18. Zhong Y, Wang H, Ju KH, Jan K, Chon KH. Nonlinear analysis of the separate contributions of autonomic nervous systems to heart rate variability using principal dynamic modes. IEEE Trans Biomed Eng 2004 Feb;51(2):255-262. [CrossRef] [Medline]
    19. Posada-Quintero H, Reljin N, Eaton-Robb C, Noh Y, Riistama J, Chon K. Analysis of Consistency of Transthoracic Bioimpedance Measurements Acquired with Dry Carbon Black PDMS Electrodes, Adhesive Electrodes, and Wet Textile Electrodes. Sensors 2018 May 26;18(6):1719. [CrossRef]
    20. Reljin N, Posada-Quintero H, Noh Y, Robb C, Dimitrov T, Murphy L, et al. Preliminary results on transthoracic bioimpedance measurements with a variety of electrode materials. 2018 Presented at: IEEE EMBS International Conference on Biomedical Health Informatics (BHI); 2018; Las Vegas, Nevada, USA p. 62-65. [CrossRef]
    21. Dovancescu S, Saczynski JS, Darling CE, Riistama J, Sert Kuniyoshi F, Meyer T, et al. Detecting Heart Failure Decompensation by Measuring Transthoracic Bioimpedance in the Outpatient Setting: Rationale and Design of the SENTINEL-HF Study. JMIR Res Protoc 2015 Oct 09;4(4):e121 [FREE Full text] [CrossRef] [Medline]
    22. Lindholm D, Fukaya E, Leeper NJ, Ingelsson E. Bioimpedance and New‐Onset Heart Failure: A Longitudinal Study of >500 000 Individuals From the General Population. J Am Heart Assoc 2018 Jul 03;7(13). [CrossRef]
    23. Sato M, Inai K, Shimizu M, Sugiyama H, Nakanishi T. Bioelectrical impedance analysis in the management of heart failure in adult patients with congenital heart disease. Congenital Heart Disease 2018 Oct 23;14(2):167-175. [CrossRef]
    24. Noh Y, Bales JR, Reyes BA, Molignano J, Clement AL, Pins GD, et al. Novel Conductive Carbon Black and Polydimethlysiloxane ECG Electrode: A Comparison with Commercial Electrodes in Fresh, Chlorinated, and Salt Water. Ann Biomed Eng 2016 Aug;44(8):2464-2479. [CrossRef] [Medline]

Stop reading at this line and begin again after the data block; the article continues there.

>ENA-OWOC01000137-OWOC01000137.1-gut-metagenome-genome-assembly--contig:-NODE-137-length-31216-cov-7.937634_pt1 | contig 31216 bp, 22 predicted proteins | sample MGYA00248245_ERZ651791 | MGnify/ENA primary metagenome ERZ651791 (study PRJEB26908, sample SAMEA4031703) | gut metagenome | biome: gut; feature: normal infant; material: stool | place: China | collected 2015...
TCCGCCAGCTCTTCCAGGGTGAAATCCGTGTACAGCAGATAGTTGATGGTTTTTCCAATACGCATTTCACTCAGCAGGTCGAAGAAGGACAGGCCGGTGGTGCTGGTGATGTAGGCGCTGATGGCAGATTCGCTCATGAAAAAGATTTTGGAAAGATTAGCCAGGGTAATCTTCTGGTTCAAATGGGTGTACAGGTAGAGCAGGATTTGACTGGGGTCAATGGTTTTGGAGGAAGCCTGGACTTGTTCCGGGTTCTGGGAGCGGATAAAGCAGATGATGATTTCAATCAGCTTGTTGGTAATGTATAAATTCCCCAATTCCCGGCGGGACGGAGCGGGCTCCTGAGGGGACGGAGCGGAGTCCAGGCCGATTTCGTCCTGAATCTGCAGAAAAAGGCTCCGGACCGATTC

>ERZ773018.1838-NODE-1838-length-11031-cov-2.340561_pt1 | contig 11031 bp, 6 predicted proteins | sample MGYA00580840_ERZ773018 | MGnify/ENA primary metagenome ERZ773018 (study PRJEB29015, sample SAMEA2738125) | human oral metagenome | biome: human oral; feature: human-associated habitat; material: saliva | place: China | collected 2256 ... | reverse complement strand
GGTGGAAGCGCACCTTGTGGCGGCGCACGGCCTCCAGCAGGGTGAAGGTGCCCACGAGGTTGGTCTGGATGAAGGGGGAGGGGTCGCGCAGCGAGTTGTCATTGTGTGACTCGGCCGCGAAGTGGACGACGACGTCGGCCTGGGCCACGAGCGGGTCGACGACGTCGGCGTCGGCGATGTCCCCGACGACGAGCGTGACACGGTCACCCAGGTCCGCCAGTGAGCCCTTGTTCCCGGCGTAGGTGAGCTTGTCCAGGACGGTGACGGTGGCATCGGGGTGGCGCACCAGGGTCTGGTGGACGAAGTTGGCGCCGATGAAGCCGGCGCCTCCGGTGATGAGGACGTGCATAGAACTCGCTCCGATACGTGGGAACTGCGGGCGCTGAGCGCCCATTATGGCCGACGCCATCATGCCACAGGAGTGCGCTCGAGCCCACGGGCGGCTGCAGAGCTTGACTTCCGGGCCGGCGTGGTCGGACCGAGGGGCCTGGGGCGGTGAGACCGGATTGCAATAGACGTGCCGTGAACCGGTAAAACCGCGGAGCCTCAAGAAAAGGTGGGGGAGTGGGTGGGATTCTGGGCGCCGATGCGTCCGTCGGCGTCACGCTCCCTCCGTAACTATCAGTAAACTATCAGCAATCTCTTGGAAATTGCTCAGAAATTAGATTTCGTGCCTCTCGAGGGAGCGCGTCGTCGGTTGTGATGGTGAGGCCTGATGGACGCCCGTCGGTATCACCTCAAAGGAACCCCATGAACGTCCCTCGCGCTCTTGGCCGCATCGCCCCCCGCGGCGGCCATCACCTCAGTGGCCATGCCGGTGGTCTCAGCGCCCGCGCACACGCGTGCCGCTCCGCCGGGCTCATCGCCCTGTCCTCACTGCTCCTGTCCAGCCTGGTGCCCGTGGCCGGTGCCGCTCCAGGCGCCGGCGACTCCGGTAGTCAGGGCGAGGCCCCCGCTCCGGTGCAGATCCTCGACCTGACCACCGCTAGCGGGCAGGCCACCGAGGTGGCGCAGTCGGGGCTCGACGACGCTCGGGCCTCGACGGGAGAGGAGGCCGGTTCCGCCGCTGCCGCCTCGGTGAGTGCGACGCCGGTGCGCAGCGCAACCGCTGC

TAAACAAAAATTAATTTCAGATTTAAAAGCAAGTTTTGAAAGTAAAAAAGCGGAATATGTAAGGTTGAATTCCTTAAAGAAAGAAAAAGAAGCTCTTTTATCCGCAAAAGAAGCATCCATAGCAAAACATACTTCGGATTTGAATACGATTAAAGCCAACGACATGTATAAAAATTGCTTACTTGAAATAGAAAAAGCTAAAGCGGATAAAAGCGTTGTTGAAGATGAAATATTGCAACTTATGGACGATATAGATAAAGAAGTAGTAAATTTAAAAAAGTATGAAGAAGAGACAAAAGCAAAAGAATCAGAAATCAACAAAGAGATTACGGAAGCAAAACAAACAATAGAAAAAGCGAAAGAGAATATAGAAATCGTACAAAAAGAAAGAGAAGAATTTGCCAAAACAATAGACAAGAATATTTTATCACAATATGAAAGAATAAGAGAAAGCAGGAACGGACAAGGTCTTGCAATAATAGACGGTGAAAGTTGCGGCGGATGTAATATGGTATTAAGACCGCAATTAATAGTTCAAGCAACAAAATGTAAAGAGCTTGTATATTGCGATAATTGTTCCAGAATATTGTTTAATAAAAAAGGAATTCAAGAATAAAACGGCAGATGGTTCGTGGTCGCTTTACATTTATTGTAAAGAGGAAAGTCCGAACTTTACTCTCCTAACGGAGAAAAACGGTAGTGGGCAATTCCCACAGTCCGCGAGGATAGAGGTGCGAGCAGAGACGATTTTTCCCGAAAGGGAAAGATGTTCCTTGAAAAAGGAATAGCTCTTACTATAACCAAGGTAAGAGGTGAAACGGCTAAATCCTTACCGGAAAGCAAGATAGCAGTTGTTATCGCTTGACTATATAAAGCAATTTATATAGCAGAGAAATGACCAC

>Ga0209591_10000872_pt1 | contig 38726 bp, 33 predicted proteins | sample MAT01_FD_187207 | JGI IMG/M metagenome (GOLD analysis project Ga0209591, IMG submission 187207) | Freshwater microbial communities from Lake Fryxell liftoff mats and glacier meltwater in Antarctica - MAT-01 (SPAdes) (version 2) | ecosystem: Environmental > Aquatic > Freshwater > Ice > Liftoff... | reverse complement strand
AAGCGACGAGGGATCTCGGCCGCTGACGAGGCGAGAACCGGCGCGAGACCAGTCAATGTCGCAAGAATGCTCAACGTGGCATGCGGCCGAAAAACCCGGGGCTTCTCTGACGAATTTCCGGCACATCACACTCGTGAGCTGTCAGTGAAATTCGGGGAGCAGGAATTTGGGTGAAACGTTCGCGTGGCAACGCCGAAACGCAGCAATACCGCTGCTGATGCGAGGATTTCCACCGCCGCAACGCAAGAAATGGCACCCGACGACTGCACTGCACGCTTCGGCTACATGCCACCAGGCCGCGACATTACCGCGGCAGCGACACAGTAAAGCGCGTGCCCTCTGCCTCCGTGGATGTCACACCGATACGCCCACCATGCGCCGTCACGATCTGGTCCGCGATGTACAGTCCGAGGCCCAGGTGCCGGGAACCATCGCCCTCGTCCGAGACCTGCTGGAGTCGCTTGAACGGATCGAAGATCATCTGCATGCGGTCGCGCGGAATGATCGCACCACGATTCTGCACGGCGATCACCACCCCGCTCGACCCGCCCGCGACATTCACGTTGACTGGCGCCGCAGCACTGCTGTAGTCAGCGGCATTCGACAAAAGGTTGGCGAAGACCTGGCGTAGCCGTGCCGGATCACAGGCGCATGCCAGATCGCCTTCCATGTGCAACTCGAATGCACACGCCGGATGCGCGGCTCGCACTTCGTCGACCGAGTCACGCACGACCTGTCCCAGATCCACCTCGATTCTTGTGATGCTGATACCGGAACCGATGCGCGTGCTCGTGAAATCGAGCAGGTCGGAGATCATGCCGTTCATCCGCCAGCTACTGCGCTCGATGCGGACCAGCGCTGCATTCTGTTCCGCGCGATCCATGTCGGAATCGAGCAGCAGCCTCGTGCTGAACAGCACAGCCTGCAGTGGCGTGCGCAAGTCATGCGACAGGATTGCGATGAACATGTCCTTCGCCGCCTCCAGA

25. Ayllón D, Gil-Pita R, Seoane F. Detection and Classification of Measurement Errors in Bioimpedance Spectroscopy. PLoS ONE 2016 Jun 30;11(6):e0156522. [CrossRef]
    26. Cole KS. PERMEABILITY AND IMPERMEABILITY OF CELL MEMBRANES FOR IONS. Cold Spring Harbor Symposia on Quantitative Biology 1940 Jan 01;8:110-122. [CrossRef]
    27. Cornish BH, Thomas BJ, Ward LC. Improved prediction of extracellular and total body water using impedance loci generated by multiple frequency bioelectrical impedance analysis. Phys Med Biol 1993 Mar;38(3):337-346. [CrossRef] [Medline]
    28. Buendia R, Gil-Pita R, Seoane F. Cole parameter estimation from the modulus of the electrical bioimpeadance for assessment of body composition. A full spectroscopy approach. Journal of Electrical Bioimpedance 2019;2(1):72-78. [CrossRef]
    29. Cole KS, Cole RH. Dispersion and Absorption in Dielectrics I. Alternating Current Characteristics. The Journal of Chemical Physics 1941 Apr;9(4):341-351. [CrossRef]
    30. Taubin G. Estimation of planar curves, surfaces, and nonplanar space curves defined by implicit equations with applications to edge and range image segmentation. IEEE Trans. Pattern Anal. Machine Intell 1991;13(11):1115-1138. [CrossRef]
    31. Nelder JA, Mead R. A Simplex Method for Function Minimization. The Computer Journal 1965 Jan 01;7(4):308-313. [CrossRef]
    32. Nygårds ME, Sörnmo L. Delineation of the QRS complex using the envelope of the e.c.g. Med Biol Eng Comput 1983 Sep;21(5):538-547. [CrossRef] [Medline]